NEW Chautauqua will put the Fifties in focus.
August 2-3, 2019 • Kearney
Remember the 1950s? It was a decade that is often looked at with a sense of nostalgia and romanticism. But the 50s was also a time of sweeping change that can now be revisited with a more objective eye. Television, hot rods and rock-and-roll changed the way we spent our our free time. However, it wasn’t all idylic.
The Cold War tensions continued to escalate with the Korean War and flare-ups around the world. Superpowers competed in an unprecedented space race. The U.S. experienced a baby boom that strained domestic resources. Meanwhile, women and minorities navigated an unfriendly labor market, and the Civil Rights movement began to solidify. McCarthyism compromised families, friendships and working relationships.
Next summer in Kearney, Humanities Nebraska will present a new style of Chautauqua that will explore the social, economic, political, and international changes of this decade. There will be a variety of activities and events for Nebraskans of all ages to enjoy, led by various experts and scholars.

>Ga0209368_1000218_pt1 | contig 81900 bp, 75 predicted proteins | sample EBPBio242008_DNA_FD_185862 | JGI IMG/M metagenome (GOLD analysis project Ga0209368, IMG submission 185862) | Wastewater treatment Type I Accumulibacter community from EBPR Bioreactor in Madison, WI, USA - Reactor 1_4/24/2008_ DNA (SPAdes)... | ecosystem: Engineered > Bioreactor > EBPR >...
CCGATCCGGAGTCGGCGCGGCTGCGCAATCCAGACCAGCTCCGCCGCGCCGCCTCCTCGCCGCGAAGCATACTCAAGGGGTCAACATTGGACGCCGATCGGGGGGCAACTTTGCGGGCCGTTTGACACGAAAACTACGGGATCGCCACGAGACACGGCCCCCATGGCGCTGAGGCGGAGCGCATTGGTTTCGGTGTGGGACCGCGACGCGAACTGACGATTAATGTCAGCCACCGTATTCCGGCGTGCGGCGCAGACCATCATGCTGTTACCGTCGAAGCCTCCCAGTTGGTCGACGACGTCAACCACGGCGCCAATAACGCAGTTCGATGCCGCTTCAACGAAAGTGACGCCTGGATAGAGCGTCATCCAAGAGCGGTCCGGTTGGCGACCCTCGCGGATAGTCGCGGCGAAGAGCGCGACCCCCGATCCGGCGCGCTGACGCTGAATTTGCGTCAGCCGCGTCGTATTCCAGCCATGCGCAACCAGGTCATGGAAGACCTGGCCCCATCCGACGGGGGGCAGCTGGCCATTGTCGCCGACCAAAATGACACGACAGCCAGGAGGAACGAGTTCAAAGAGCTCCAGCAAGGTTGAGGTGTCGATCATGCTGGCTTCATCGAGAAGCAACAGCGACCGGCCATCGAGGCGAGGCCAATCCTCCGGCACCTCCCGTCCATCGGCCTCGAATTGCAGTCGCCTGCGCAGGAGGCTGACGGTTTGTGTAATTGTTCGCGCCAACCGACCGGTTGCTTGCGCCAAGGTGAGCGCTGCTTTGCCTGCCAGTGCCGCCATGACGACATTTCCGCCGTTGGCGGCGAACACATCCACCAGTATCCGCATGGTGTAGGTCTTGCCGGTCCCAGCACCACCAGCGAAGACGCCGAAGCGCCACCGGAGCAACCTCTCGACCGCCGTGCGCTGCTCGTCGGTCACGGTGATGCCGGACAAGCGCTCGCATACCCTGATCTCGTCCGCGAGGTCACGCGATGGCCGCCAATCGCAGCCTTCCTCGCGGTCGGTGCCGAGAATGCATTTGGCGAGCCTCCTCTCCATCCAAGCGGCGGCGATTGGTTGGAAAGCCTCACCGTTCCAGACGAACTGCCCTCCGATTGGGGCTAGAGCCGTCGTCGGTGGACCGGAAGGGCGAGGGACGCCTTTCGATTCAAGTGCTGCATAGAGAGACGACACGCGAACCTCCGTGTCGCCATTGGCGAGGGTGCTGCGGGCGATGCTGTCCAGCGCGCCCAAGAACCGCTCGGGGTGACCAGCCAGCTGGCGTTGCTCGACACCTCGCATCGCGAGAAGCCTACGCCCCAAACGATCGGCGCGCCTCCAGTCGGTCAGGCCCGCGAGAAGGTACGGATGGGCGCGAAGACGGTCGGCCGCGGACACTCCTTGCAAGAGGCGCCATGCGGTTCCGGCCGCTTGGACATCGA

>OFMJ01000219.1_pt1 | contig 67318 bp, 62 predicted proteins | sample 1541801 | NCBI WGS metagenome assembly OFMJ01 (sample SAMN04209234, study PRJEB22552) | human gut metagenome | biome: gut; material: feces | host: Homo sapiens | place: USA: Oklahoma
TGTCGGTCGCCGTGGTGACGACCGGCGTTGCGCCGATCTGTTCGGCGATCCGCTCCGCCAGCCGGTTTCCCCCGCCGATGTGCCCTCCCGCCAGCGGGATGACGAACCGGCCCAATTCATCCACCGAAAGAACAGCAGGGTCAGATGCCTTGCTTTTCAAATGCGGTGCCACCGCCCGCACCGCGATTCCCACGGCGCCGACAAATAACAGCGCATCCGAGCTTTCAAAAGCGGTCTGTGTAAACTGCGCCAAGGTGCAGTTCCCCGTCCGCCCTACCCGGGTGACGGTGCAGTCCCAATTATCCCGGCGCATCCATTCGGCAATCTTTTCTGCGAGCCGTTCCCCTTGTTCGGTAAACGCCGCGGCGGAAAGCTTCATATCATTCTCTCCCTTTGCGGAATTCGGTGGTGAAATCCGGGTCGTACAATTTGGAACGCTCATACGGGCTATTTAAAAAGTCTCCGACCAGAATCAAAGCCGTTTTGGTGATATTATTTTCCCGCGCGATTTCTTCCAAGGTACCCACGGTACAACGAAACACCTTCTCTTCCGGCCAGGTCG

Join us as we unearth a plethora of stories from the 1950s that might just change the way you look at the 1950s forever. More details are coming soon!
- Family friendly
- Multiple opportunities to explore the 1950s
- Interact with experts, family members, neighbors, and friends
- Free for everyone!
What is Chautauqua?
With origins in the late 19th century, Chautauqua combines oratory and lectures with literary readings and musical entertainment. In the past, these touring groups would entertain and inform people living on the plains about political and cultural happenings. The name itself comes from a resort community in New York State where in 1875, a summer program of lectures, sermons, and music attracted such enthusiastic audiences that within a few years similar programs sprang into existence for the public in other parts of the country. Today, Chautauqua upholds the tradition of offering entertainment, education, and community-based heritage. Attendees gather under the “big tent” and enjoy scholars-in-residence presenting first-person portrayals of some of our most important historical figures along with a variety of activities for all ages.